9 March, 2020

We are all sinners but God heals us with an abundance of grace, mercy and tenderness.

~ Pope Francis ~

Daniel 9:4-10; Psalm 79; Luke 6:36-38

We often hear about violent crime; levels of corruption in public life; violence against women; human trafficking; sexual abuse of children. Sin pervades the society each of us is part of. In our own personal lives too, we sin, perhaps not always in such overt or dramatic ways but in ways that echo attitudes of heart that go against God’s goodness. We too “have sinned, have done wrong, have acted wickedly”. But now, as then, God is a God of mercy and compassion.

 

In the Gospel reading today, Jesus asks us to imitate the mercy and generosity of God. When we really recognise our own need of God’s mercy and compassion and allow ourselves to experience it, we come to really know at a deep level, that we are sinners deeply loved by God. There is a joy in that experience of knowing our own brokenness and sinfulness and seeing that we are infinitely loved and can be forgiven. That experience of knowing that we are loved sinners, forgiven and called by God, allows us to become more compassionate. We become more sensitive to the frailty of others and more able to be compassionate and merciful ourselves. The gratitude we feel when we recognise God’s generosity, in the face of our unfaithfulness, automatically seeks to flow out into the way we respond to others.

 

God’s mercy is given generously and unstintingly. God pours it out as a gift. Whenever we are tempted to put limits on God’s mercy we have to remember that God’s nature is to shower us with grace. To place limits on God’s mercy to others or even to ourselves is to sin by not recognising the nature of God’s goodness.

 

You may find it helpful in prayer to recall when you experienced God’s merciful love in the face of your own sinfulness. Allow yourself to re-experience that joy. Ask yourself, as you reflect on your life today, where are the places where I need to experience God’s forgiveness and healing? Who in my life am I called to show mercy and compassion towards at this time?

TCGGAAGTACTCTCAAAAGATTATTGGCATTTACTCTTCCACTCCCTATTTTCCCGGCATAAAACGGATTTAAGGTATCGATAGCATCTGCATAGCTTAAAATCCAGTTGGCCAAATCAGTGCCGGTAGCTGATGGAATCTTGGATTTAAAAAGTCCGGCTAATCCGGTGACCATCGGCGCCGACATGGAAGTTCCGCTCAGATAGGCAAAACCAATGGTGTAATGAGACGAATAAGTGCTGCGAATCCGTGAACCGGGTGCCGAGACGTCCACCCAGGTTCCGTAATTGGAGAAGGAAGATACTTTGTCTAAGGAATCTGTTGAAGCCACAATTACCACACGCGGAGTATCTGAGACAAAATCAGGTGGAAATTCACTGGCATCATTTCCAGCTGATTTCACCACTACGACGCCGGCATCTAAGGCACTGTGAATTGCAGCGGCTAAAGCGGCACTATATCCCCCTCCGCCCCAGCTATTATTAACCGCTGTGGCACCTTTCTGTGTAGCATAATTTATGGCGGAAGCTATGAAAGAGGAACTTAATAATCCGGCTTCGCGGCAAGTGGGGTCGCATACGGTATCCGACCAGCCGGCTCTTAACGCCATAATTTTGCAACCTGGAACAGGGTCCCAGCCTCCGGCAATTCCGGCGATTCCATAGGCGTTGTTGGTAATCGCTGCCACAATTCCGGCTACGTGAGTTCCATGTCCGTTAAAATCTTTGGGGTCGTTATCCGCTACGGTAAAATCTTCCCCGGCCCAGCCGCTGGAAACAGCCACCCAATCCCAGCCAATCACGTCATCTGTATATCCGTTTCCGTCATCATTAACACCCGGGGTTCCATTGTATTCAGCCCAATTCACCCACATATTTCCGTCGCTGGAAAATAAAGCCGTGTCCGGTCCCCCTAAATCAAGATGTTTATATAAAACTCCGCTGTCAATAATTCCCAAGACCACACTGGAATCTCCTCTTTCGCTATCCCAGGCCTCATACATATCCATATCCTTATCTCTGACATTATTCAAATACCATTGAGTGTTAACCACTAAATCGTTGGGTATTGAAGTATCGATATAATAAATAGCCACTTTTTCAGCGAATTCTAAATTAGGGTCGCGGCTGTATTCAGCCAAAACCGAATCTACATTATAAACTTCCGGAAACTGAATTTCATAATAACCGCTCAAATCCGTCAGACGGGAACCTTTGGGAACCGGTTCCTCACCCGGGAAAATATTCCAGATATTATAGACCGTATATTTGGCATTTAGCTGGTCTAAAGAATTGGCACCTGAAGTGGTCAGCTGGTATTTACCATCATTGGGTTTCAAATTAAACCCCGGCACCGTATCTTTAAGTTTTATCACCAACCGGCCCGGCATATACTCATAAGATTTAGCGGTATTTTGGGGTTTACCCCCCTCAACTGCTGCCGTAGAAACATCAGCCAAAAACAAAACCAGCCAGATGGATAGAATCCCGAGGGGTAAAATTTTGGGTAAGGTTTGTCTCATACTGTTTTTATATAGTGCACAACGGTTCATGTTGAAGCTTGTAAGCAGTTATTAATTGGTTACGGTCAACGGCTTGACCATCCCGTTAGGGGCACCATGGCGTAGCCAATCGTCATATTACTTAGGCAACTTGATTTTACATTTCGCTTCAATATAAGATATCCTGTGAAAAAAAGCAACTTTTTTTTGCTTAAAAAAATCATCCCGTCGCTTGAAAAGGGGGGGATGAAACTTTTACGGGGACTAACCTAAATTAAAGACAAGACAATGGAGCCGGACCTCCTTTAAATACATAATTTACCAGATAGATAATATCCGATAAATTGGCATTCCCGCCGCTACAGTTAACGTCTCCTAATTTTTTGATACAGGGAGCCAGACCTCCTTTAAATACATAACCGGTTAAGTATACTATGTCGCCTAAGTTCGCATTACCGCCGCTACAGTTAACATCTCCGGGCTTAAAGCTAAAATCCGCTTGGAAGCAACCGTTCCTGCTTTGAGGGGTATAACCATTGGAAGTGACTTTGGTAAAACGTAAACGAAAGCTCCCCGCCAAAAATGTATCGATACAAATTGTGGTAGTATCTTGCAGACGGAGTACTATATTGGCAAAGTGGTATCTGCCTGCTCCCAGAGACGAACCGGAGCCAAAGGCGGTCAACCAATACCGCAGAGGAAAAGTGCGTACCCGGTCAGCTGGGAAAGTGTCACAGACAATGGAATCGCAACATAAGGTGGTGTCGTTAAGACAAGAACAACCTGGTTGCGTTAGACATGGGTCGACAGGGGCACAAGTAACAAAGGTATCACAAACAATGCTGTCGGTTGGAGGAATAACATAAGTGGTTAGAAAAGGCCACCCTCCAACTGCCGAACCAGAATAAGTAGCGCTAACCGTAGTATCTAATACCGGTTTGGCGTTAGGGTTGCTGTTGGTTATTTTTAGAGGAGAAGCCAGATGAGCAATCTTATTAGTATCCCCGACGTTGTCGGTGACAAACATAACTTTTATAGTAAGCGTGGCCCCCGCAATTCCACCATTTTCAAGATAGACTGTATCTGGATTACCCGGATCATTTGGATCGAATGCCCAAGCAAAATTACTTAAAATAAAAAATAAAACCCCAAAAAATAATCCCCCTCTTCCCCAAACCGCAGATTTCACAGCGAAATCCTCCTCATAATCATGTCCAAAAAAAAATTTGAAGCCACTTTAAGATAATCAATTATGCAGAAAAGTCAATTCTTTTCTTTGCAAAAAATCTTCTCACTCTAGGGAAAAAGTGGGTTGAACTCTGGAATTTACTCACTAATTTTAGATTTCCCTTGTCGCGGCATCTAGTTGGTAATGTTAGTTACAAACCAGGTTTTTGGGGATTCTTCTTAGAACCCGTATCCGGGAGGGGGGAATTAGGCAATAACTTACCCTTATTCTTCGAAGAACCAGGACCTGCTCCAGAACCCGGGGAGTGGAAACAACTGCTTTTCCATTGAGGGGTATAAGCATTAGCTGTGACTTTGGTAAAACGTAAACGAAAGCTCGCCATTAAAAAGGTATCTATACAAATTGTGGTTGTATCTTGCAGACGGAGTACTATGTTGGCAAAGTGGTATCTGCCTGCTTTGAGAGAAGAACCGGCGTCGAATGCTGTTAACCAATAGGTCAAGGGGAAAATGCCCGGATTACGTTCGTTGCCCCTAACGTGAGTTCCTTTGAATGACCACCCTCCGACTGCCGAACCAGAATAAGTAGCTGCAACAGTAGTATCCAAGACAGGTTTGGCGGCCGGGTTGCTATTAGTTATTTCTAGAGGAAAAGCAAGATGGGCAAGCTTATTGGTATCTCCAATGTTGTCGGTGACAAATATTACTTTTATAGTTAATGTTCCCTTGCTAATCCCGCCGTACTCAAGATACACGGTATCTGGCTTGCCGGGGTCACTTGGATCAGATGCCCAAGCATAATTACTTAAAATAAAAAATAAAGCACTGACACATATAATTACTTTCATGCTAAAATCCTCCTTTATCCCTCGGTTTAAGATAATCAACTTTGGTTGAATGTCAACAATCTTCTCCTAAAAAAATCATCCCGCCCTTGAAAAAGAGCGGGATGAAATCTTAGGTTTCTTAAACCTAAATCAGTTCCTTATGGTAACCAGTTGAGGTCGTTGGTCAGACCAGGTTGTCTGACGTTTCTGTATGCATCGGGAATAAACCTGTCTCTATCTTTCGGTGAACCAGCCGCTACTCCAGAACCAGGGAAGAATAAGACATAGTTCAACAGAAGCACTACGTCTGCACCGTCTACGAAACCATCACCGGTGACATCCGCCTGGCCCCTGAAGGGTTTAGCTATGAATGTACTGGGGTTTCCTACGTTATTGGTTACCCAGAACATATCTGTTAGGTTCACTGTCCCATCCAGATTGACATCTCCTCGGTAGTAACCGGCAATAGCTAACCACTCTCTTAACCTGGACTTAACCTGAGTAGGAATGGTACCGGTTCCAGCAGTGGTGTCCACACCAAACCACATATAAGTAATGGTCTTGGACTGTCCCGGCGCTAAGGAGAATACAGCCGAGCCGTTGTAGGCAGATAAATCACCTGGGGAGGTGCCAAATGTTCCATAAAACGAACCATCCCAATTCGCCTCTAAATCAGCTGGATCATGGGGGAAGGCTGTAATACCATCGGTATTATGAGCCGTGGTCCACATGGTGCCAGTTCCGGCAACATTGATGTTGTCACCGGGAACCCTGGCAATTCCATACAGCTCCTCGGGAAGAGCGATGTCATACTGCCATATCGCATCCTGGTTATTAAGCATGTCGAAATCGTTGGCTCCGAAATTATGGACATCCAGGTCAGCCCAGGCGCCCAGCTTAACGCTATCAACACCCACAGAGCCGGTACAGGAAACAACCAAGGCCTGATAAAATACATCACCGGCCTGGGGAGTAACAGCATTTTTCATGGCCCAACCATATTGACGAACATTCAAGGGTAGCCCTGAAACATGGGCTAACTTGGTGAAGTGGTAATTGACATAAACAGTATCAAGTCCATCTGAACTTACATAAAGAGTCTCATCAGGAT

God of infinite compassion and goodness,

 

May we open our hearts to desire and receive your mercy.

 

And may we generously show mercy and compassion to others, as we ourselves have received it from you. Amen.

 

Catholic Parliamentary

Liaison Office

Jesuit Institute
South Africa

This reflection has been adapted from Have Mercy, O Lord! Daily Reflections for Lent by Grant Tungay SJ, Russell Pollitt SJ, Annemarie Paulin-Campbell, Puleng Matsaneng, Anthony Egan SJ and Frances Correia, & published by the Jesuit Institute South Africa in 2016.

Reflection prepared by

Fr Matthew Charlesworth SJ

Fr Matthew Charlesworth SJ entered the Society of Jesus in 2005 and underwent the usual course of studies in his formation, which took him to such varied places as Canada, France, Ireland, Kenya, Spain, Tanzania, the United Kingdom, the United States, Zambia, Zimbabwe, and South Africa. Whilst working at the Institute, Matthew managed the background technical aspects of much of the Institute's work and was involved in the Spirituality work, completing the Advanced Spiritual Directors Training Course and the Spiritual Exercises Training run by the Institute. He is a member of Spiritual Directors International and was also a part-time lecturer in Sacred Scripture at St Augustine College of South Africa. He is currently the Director of Communications for the Jesuits in Southern Africa, based in Lusaka, Zambia.

m.charlesworth@jesuitinstitute.org.za @mcharlesworth
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